Hacker Cup 2016 Finals Solutions

Here are the solutions to the Hacker Cup 2016 Finals problems. If you had a rejected solution and want to find out where you went wrong, read on and download the official test data and solutions!

Input / Output / Solutions

Snake and Ladder, Boomerang Crews, RNG, Maximinimax Flow, and Rainbow String were written by Jacob Plachta. Grundy Graph was written by Vladislav Isenbaev.

Snake and Ladder

Let’s first consider fully-blocked rungs (those with two flowers, one per rail). If the first A rungs and the last B rungs are fully blocked in this way (for some non-negative integers A and B), then those rungs can be completely ignored, effectively decreasing N by A + B and leaving us with a smaller ladder. After this reduction, if there are any more fully-blocked rungs on the ladder, then the answer must be 0.
Now, let’s consider the remaining flowers. First, what happens if there are in fact no more flowers? In this case, if N = 1, then there are 2 arrangements. Otherwise, for every pair of columns i and j (such that |i – j| ≠ 1), and each rail k, it can be shown that there’s exactly 1 valid arrangement for the snake if its head goes at the intersection of rung i and rail k, and its tail goes somewhere on rung j (the snake will zig-zag between rungs i and j). This results in a total of 2N^2 – 2N + 4 arrangements.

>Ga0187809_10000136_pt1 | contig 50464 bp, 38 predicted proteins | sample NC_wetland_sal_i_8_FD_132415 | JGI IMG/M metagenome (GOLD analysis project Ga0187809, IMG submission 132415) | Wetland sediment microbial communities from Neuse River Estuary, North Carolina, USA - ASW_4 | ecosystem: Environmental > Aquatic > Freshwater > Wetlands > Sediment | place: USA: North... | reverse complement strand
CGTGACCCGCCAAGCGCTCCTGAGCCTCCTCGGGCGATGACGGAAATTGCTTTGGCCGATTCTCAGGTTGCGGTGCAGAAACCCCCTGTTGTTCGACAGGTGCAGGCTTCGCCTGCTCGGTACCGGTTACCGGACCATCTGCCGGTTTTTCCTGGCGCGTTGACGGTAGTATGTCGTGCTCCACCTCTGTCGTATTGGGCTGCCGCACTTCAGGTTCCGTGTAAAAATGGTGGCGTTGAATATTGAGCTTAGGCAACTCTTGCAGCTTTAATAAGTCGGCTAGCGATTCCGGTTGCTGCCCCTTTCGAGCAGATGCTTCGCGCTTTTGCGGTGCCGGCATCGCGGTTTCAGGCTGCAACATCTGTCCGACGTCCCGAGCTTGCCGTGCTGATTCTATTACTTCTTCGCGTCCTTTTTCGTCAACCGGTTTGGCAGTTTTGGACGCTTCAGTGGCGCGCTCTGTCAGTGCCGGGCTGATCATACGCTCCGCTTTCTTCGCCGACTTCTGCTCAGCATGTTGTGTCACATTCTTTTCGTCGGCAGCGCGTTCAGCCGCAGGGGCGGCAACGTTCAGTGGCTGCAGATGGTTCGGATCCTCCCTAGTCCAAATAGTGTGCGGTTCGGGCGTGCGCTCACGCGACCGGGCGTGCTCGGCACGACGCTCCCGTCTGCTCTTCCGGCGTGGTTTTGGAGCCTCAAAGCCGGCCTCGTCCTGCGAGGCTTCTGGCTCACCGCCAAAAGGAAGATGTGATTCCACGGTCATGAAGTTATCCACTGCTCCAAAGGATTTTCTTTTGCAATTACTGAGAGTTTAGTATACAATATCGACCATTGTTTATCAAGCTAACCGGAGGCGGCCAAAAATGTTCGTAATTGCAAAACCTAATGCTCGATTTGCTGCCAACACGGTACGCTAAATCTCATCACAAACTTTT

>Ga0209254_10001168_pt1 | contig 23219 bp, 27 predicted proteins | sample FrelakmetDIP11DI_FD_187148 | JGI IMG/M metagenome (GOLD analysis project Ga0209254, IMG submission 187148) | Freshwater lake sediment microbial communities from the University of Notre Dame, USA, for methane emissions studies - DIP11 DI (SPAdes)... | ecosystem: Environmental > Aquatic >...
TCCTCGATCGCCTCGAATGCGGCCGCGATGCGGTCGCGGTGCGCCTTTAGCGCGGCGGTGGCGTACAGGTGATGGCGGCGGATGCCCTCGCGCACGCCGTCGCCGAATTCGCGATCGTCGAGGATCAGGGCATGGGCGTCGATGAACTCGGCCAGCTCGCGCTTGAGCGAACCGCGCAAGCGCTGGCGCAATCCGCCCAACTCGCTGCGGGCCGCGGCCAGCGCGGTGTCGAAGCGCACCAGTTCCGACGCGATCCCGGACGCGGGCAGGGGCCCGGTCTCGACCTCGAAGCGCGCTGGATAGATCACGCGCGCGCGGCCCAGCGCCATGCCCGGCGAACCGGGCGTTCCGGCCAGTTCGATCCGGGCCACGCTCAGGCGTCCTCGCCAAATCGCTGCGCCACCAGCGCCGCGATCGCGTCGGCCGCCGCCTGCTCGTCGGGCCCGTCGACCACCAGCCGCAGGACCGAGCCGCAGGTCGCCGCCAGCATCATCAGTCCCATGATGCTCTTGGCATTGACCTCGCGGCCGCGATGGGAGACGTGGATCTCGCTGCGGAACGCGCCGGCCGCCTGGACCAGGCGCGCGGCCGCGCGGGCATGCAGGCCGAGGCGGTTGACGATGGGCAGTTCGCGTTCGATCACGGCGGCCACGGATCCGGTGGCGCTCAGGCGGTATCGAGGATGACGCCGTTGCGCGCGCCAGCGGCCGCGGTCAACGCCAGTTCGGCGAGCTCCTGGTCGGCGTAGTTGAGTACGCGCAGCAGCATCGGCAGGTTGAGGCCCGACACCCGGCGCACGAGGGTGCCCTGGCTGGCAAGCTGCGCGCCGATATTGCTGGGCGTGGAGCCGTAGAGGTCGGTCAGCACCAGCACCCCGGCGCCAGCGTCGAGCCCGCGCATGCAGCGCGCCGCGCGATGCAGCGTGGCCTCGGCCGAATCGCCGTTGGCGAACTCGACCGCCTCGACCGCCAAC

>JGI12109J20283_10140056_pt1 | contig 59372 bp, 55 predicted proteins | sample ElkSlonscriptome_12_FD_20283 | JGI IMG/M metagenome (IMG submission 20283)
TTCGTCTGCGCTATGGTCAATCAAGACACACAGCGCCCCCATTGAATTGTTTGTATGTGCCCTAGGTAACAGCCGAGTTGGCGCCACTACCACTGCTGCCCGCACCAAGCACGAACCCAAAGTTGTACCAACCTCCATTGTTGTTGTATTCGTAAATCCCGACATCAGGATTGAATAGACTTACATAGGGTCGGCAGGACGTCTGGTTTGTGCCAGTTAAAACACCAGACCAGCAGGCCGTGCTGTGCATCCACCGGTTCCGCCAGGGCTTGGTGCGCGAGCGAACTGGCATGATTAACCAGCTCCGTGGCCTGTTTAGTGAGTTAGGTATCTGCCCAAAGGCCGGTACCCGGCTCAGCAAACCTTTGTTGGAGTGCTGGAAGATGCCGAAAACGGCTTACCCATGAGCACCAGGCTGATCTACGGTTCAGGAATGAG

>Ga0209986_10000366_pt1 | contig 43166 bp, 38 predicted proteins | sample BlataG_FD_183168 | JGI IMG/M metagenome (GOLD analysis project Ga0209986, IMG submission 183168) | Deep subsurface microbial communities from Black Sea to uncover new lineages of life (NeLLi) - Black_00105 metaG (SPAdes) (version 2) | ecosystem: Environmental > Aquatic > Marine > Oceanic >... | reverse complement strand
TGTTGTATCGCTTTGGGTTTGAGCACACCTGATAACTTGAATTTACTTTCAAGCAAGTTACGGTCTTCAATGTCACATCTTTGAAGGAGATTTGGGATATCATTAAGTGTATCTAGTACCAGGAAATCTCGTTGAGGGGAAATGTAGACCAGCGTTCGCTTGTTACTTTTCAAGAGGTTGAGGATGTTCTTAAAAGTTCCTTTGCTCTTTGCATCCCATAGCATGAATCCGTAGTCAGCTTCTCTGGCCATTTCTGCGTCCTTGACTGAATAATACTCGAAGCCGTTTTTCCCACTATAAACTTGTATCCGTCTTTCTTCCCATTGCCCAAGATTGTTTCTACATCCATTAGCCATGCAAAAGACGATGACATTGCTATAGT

What if there’s at least one flower in the way? After sorting the flowers by rung, we can observe that the snake has no choice about what to do between consecutive flowers it must zig-zag between them (similar to the case with no flowers). In fact, if the distance between 2 consecutive flowers is an even number of rungs and they’re on the same rail (or if the distance is odd and they’re on different rails), then the snake can’t navigate between them and the answer must be 0. Otherwise, the snake can choose what to do before the first flower and after the last flower. In particular, the snake can choose to zig-zag for some number of rungs before the first flower, before proceeding to the first rung in a straight line. If the first flower is on rung i, then the snake has max{ 1, i – 1 } options. This should then be multiplied by the number of options after the last flower to produce the the number of valid paths for the snake’s body, which should then be multiplied by 2 to yield the final answer, since the snake’s head can go at either end of the path (except in the special case of the snake having 0 length, in which case the answer should be 1 rather than 2).
The total time complexity of this algorithm is O(K log K).

Boomerang Crews

Let us consider a member of the opposing crew to be “strong” if they are stronger than your crew’s strongest member. Note that you can always arrange for your strongest member to defeat all non-strong opponents without issue. What remains is to determine the largest number of throwing contests that can be won against strong opponents. This value can be found with binary search if a strategy exists to defeat at least x strong opponents, then a strategy also exists to defeat at least x – 1 of them.